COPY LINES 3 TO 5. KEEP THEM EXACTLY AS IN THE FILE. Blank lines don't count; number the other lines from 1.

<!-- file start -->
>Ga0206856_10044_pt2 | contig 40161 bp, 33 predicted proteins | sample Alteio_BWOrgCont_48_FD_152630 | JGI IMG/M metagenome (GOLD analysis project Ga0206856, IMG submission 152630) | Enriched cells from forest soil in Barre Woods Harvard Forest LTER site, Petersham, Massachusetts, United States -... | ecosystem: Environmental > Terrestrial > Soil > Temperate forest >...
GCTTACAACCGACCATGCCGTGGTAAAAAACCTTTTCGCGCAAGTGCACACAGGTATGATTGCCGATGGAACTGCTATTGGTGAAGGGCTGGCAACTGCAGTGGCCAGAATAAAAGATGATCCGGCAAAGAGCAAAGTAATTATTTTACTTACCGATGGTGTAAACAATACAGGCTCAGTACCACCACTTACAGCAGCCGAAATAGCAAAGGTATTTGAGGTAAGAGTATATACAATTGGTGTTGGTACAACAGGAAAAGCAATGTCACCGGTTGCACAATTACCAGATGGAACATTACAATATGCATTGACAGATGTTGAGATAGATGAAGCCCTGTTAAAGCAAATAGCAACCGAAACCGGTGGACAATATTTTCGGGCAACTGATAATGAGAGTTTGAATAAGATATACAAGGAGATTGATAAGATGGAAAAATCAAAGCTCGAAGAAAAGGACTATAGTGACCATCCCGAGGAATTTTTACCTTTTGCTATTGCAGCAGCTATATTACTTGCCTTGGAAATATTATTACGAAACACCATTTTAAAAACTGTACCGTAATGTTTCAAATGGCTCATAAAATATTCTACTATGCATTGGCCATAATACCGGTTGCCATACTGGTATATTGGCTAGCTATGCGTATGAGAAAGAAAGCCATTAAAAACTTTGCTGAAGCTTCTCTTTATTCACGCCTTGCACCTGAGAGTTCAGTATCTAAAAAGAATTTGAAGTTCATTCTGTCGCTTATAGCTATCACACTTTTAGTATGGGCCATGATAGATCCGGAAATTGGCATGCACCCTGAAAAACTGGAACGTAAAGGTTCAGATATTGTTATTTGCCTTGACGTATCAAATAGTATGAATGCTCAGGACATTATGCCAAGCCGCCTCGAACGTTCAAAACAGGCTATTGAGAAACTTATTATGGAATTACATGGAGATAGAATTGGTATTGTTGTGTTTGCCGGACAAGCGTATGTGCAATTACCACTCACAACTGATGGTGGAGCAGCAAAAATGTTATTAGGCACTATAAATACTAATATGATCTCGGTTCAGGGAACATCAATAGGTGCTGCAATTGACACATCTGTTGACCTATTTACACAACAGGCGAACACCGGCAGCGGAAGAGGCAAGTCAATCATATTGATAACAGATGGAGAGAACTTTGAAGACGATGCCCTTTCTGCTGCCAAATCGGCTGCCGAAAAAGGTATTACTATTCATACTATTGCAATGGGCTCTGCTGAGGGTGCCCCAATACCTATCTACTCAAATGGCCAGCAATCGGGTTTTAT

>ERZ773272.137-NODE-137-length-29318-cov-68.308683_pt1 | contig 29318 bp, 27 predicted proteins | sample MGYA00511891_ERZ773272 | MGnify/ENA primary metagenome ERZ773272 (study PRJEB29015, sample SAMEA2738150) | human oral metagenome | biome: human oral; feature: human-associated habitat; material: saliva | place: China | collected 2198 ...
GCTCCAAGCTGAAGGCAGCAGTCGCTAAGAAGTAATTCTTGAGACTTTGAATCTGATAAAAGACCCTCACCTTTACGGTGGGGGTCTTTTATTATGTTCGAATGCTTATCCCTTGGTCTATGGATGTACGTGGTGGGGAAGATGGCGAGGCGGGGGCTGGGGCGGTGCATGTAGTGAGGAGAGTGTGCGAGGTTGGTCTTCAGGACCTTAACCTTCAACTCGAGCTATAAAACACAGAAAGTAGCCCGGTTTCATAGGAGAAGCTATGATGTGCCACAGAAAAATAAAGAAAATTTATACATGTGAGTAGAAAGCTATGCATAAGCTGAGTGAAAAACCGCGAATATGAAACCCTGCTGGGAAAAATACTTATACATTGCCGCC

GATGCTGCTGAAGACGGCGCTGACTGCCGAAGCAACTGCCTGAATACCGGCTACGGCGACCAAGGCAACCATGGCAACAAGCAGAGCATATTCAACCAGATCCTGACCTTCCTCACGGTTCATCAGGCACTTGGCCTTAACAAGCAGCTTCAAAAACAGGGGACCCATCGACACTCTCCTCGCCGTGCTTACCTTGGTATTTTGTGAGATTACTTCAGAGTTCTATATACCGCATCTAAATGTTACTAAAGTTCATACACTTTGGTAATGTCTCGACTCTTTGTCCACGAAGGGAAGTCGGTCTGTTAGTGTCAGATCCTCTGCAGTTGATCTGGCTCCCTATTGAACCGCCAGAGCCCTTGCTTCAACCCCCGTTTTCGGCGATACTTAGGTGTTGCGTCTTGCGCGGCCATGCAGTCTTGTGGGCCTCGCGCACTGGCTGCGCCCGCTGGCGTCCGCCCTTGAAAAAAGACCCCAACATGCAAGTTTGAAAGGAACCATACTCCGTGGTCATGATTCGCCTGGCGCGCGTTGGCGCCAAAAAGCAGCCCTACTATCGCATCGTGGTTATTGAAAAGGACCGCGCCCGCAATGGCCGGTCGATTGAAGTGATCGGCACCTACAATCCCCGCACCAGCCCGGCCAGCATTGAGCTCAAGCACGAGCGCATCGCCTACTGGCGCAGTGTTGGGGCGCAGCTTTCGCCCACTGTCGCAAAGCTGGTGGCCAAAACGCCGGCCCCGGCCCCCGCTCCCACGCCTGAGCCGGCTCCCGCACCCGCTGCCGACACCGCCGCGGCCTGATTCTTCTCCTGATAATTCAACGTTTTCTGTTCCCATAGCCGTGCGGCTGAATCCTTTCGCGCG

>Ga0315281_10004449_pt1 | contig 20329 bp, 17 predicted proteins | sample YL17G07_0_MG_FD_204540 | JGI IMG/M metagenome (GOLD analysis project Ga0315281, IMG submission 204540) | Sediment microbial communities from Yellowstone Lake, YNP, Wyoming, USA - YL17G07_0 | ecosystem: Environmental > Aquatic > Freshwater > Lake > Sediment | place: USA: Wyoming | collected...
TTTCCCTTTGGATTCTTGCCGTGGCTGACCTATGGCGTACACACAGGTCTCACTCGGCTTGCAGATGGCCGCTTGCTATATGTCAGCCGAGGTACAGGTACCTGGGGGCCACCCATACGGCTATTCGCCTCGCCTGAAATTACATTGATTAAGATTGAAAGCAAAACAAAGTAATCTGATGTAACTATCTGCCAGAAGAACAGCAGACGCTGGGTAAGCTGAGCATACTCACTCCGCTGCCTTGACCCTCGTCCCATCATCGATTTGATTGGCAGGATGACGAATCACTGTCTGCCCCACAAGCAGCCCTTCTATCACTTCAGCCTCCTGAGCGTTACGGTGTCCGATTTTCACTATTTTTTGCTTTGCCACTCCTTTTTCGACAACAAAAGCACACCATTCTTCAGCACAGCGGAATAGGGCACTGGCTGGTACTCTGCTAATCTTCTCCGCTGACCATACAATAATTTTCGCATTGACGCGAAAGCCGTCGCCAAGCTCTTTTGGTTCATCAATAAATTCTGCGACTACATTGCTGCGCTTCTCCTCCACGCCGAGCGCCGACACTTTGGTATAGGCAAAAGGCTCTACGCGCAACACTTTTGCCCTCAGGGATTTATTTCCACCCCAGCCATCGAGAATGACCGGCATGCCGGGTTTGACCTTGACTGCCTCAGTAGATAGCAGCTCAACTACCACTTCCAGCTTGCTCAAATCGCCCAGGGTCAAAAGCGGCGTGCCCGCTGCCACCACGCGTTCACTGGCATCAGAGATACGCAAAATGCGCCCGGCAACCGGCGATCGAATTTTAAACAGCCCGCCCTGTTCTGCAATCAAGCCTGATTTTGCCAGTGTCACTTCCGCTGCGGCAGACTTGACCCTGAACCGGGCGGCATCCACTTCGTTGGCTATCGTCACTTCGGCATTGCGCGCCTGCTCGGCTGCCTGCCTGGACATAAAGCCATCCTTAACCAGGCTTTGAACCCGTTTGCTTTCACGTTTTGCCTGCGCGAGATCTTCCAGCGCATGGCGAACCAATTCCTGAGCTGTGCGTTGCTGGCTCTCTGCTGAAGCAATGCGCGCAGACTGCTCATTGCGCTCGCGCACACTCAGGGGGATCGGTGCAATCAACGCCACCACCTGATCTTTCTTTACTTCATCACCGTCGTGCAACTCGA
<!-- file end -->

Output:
>ERZ773272.137-NODE-137-length-29318-cov-68.308683_pt1 | contig 29318 bp, 27 predicted proteins | sample MGYA00511891_ERZ773272 | MGnify/ENA primary metagenome ERZ773272 (study PRJEB29015, sample SAMEA2738150) | human oral metagenome | biome: human oral; feature: human-associated habitat; material: saliva | place: China | collected 2198 ...
GCTCCAAGCTGAAGGCAGCAGTCGCTAAGAAGTAATTCTTGAGACTTTGAATCTGATAAAAGACCCTCACCTTTACGGTGGGGGTCTTTTATTATGTTCGAATGCTTATCCCTTGGTCTATGGATGTACGTGGTGGGGAAGATGGCGAGGCGGGGGCTGGGGCGGTGCATGTAGTGAGGAGAGTGTGCGAGGTTGGTCTTCAGGACCTTAACCTTCAACTCGAGCTATAAAACACAGAAAGTAGCCCGGTTTCATAGGAGAAGCTATGATGTGCCACAGAAAAATAAAGAAAATTTATACATGTGAGTAGAAAGCTATGCATAAGCTGAGTGAAAAACCGCGAATATGAAACCCTGCTGGGAAAAATACTTATACATTGCCGCC

GATGCTGCTGAAGACGGCGCTGACTGCCGAAGCAACTGCCTGAATACCGGCTACGGCGACCAAGGCAACCATGGCAACAAGCAGAGCATATTCAACCAGATCCTGACCTTCCTCACGGTTCATCAGGCACTTGGCCTTAACAAGCAGCTTCAAAAACAGGGGACCCATCGACACTCTCCTCGCCGTGCTTACCTTGGTATTTTGTGAGATTACTTCAGAGTTCTATATACCGCATCTAAATGTTACTAAAGTTCATACACTTTGGTAATGTCTCGACTCTTTGTCCACGAAGGGAAGTCGGTCTGTTAGTGTCAGATCCTCTGCAGTTGATCTGGCTCCCTATTGAACCGCCAGAGCCCTTGCTTCAACCCCCGTTTTCGGCGATACTTAGGTGTTGCGTCTTGCGCGGCCATGCAGTCTTGTGGGCCTCGCGCACTGGCTGCGCCCGCTGGCGTCCGCCCTTGAAAAAAGACCCCAACATGCAAGTTTGAAAGGAACCATACTCCGTGGTCATGATTCGCCTGGCGCGCGTTGGCGCCAAAAAGCAGCCCTACTATCGCATCGTGGTTATTGAAAAGGACCGCGCCCGCAATGGCCGGTCGATTGAAGTGATCGGCACCTACAATCCCCGCACCAGCCCGGCCAGCATTGAGCTCAAGCACGAGCGCATCGCCTACTGGCGCAGTGTTGGGGCGCAGCTTTCGCCCACTGTCGCAAAGCTGGTGGCCAAAACGCCGGCCCCGGCCCCCGCTCCCACGCCTGAGCCGGCTCCCGCACCCGCTGCCGACACCGCCGCGGCCTGATTCTTCTCCTGATAATTCAACGTTTTCTGTTCCCATAGCCGTGCGGCTGAATCCTTTCGCGCG